Kelly @ Cupcake Kelly’s recently posted..Weekly Updates: 02/24/14 – 03/02/14My Profile

    • says

      I love your questions Kelly! Just want to clarify – Do you mean are certain props better for certain poses or are certain props better for newer yoga practitioners? I wish every class used bolsters. They are often used more in restorative yoga classes (where you relax into the pose so the bolsters help to make those poses more comfortable) or yin yoga classes (you hold the poses longer so the props help you sustain that hold).
      Christine Yu recently posted..Ask a Yogini: Should I Use Yoga Props?My Profile

    • says

      Did I respond to you about this? I have a Jade mat that’s pretty great and sticky. I also have recently been using a Gaiam Sol mat which was made specifically for hot yoga so it absorbs sweat and keeps you from slipping around. He could also just get a yoga towel like a skidless one (I think that’s what it’s called) and place it over the mat.
      Christine Yu recently posted..Friday Round-Up: Follow Your HeartMy Profile

    • says

      Hi Megan!

      So sorry it’s taken me so long to get back to you on this! Blankets definitely help to keep us warm and toasty at the end of class in savasana but mostly we use them to help elevate our hips in seated postures (for those who are less open in the hamstrings or whose pelvis has a posterior tilt or rounded lower back). They are also helpful to add padding in some poses like Pigeon pose. If you have tight hips and your hips are super high off the ground, you can use blankets in the space between the ground and your hip, again helping to bring the ground up to you rather than forcing your hip down.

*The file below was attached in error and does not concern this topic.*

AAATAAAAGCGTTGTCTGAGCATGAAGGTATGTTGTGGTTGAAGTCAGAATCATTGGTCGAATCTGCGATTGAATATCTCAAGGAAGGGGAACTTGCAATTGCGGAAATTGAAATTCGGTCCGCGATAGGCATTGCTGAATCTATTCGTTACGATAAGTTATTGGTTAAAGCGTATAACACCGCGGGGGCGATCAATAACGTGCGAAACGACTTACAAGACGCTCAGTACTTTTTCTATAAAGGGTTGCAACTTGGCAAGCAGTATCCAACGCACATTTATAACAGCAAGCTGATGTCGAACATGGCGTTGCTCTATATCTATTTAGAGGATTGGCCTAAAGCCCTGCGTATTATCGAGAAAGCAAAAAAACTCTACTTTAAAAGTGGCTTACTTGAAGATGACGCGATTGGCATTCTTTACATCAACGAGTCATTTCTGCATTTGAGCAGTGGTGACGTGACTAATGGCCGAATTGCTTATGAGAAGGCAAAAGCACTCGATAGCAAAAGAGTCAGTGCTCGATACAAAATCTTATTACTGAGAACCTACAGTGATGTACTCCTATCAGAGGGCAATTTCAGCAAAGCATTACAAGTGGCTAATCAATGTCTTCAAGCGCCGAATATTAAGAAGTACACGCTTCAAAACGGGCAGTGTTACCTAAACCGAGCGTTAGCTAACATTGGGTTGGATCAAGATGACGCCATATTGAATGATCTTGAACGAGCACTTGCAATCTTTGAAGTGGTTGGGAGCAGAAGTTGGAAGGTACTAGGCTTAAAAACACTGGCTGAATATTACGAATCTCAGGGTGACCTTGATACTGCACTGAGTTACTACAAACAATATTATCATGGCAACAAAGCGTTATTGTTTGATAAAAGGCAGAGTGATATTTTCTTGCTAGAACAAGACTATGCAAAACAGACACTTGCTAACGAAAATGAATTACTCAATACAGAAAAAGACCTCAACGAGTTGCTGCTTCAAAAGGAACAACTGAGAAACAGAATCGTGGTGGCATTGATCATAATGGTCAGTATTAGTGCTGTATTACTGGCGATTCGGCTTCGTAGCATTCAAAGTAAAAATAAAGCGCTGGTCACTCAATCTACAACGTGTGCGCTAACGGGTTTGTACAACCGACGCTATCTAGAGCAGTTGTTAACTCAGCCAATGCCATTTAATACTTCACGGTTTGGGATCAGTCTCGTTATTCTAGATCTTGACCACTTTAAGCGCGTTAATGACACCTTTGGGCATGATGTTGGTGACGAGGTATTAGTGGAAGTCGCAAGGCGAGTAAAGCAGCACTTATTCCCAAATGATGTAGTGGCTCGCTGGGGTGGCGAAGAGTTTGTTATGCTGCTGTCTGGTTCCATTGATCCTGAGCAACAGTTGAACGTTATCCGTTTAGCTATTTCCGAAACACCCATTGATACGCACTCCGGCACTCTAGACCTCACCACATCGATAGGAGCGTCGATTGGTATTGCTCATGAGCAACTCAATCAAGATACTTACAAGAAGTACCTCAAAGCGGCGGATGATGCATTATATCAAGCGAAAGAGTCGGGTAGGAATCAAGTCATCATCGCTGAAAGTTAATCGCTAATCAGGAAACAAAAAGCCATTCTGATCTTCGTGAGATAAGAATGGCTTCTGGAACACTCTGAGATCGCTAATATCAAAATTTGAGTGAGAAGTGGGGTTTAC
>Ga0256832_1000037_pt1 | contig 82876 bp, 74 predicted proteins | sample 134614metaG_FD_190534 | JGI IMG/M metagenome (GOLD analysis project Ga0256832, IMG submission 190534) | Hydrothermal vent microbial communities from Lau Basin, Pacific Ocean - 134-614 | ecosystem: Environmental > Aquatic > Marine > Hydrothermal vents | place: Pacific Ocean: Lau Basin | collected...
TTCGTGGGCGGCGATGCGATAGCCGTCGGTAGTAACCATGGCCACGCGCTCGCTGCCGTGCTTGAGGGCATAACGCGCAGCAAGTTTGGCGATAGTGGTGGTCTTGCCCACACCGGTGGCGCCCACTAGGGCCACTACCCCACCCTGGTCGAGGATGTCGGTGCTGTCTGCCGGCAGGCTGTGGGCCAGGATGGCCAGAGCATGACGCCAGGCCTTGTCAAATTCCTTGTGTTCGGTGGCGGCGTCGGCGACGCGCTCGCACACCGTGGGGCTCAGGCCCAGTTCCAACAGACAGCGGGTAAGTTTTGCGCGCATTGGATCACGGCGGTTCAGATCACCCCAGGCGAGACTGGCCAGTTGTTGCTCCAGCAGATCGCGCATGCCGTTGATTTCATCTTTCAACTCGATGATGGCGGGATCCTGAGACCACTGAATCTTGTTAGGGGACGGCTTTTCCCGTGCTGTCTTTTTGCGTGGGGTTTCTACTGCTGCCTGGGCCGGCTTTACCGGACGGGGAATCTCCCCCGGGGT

Hope that helps!
      Christine Yu recently posted..Friday Round-Up: Follow Your HeartMy Profile

  9. says

    Oh – I’m going to enjoy this series!! And, I’m so happy that you said yes to the props. The only way I can remotely do triangle is with a block. Even with a block, my head doesn’t touch anything on a forward bend!
    Teaching external and internal rotation isn’t something I would have even thought of – now I’m happy that I have my yoga blocks.
    Kim recently posted..#Mania #Frenzy #OverloadMy Profile

  10. says

    I am excited about this series, too! I didn’t start getting really into props until this pregnancy. Now, I couldn’t live without my blocks and bolster. I don’t have a strap, but use a stretchy exercise band sometimes. Love #2. Haven’t thought about that in awhile! Namaste :)
    Emily recently posted..I Should Watch T.V.My Profile

  11. says

    I love this, Christine. When I took yoga classes, I always felt like a failure if I needed blocks. I’ve since began to see them as a tool to help me do poses correctly. My hamstrings have always been and probably always will be very tight, so props are almost a must for me.
    Shana Norris recently posted..My Mamalode Instagram Takeover.My Profile